In 2012, the paper mill was significantly damaged in an explosion and fire.  In 2013, AIM purchased the paper mill site and landfill with intentions to flip the properties for resale.  Approximately one year later, AIM applied to the MPCA for authorization to deposit waste generated from operations other than the paper mill into the landfill. The MPCA permit which transferred to AIM did not authorize disposal of this waste in the landfill.  Sartell objected to AIM’s permit application because it constituted a dramatic change to the nature and source of waste and an expansion of the landfill area – even though the permitted use, disposal of waste from the paper mill, was impossible.  In a declaratory judgment action against Sartell, AIM argued it was entitled to deposit waste generated from operations other than the paper mill into the landfill. 

The district court determined that the use of the landfill was limited to waste generated by the paper mill operation, even though the paper mill no longer existed, due to the exclusionary language in the MPCA permits and AIM’s predecessor’s actual use of the landfill.  On appeal, AIM argued that the original 1984 permit from the MPCA expressly permitted disposal of nonhazardous waste from sources other than the paper mill, and that AIM was therefore entitled to continue that use.  The Minnesota Court of Appeals affirmed the district court’s decision, and determined that the 1984 permit cannot be construed so as to grant AIM greater rights than those recognized by the MPCA-approved 2013 permit that AIM assumed when it purchased the property, which expressly limited use of the landfill to certain forms of waste material generated by operation of the paper mill.  The appellate court also noted that AIM’s predecessors continued to operate the landfill between 1989 and 2012 as a permitted nonconforming use, limiting their waste materials solely to those generated in conjunction with the operation of the paper mill.  Accordingly, AIM was bound by the actual use of the landfill, not the use contemplated by the 1984 MPCA permit.  The court of appeals also affirmed Sartell’s land use restriction as a valid exercise of its police power which would enhance the possibility that the nonconforming use will ultimately be phased out.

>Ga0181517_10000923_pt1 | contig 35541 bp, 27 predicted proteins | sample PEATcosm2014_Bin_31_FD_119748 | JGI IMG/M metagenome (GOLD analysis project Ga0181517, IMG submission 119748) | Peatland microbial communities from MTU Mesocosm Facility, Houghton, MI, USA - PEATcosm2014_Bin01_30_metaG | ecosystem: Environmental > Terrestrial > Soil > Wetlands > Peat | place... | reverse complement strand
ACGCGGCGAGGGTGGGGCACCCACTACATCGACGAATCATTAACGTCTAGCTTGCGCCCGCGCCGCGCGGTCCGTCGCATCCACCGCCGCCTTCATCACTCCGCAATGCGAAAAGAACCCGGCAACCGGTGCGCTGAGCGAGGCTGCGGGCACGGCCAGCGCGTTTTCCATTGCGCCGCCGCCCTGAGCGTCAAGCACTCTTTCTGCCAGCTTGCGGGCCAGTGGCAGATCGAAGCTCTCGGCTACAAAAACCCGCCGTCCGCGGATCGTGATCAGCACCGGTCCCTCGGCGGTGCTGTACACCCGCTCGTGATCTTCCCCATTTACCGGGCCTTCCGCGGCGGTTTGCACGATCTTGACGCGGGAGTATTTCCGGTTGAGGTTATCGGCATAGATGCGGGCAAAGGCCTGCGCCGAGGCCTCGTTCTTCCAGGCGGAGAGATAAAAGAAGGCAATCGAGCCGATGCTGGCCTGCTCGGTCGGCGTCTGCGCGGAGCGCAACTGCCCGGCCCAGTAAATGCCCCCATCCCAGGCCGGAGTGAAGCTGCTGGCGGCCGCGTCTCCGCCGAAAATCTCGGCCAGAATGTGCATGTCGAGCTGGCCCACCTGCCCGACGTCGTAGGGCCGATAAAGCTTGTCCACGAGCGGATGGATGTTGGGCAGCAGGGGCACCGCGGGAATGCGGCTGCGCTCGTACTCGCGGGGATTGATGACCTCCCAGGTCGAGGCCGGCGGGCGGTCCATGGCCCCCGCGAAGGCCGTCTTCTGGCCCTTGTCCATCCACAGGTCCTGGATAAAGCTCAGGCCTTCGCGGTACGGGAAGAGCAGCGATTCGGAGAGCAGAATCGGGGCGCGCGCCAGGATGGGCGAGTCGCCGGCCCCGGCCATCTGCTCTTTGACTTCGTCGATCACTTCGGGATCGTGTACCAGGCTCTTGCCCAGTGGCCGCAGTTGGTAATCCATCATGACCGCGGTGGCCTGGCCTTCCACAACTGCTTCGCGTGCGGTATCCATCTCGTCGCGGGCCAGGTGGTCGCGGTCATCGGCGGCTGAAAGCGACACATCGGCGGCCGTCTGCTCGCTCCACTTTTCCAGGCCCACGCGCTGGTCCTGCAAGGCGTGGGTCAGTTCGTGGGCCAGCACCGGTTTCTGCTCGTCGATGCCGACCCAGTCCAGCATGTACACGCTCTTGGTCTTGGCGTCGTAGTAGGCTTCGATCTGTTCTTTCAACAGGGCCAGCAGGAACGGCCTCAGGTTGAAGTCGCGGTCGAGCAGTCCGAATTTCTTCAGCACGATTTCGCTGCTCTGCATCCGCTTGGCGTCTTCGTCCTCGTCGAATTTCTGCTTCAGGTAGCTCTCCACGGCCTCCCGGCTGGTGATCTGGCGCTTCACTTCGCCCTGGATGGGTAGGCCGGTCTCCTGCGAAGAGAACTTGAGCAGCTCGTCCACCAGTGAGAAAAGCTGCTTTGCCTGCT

Commercial owners must be aware of the permitted uses for their property, particularly if a use is legal nonconforming, and may benefit from continuing the most broad nonconforming use of the parcel allowed.  Prospective purchasers of commercial property would be well served by thoroughly investigating the permitted uses under the current zoning designation as well as actual uses of a parcel, and seeking legal counsel should they encounter a legal nonconforming use.  The land use attorneys at Larkin Hoffman can assist in evaluating whether a prospective purchaser’s desired use would run afoul of the protected legal nonconforming use allowed by a municipality.  


[1] McShane v. City of Faribault, 292 N.W.2d 253, 357 (Minn. 1980).

[2] Hawkinson v. County of Itasca, 231 N.W.2d 279, 282 (Minn. 1975).

[3] Hawkins v. Talbot, 80 N.W.2d 863, 865 (Minn. 1957).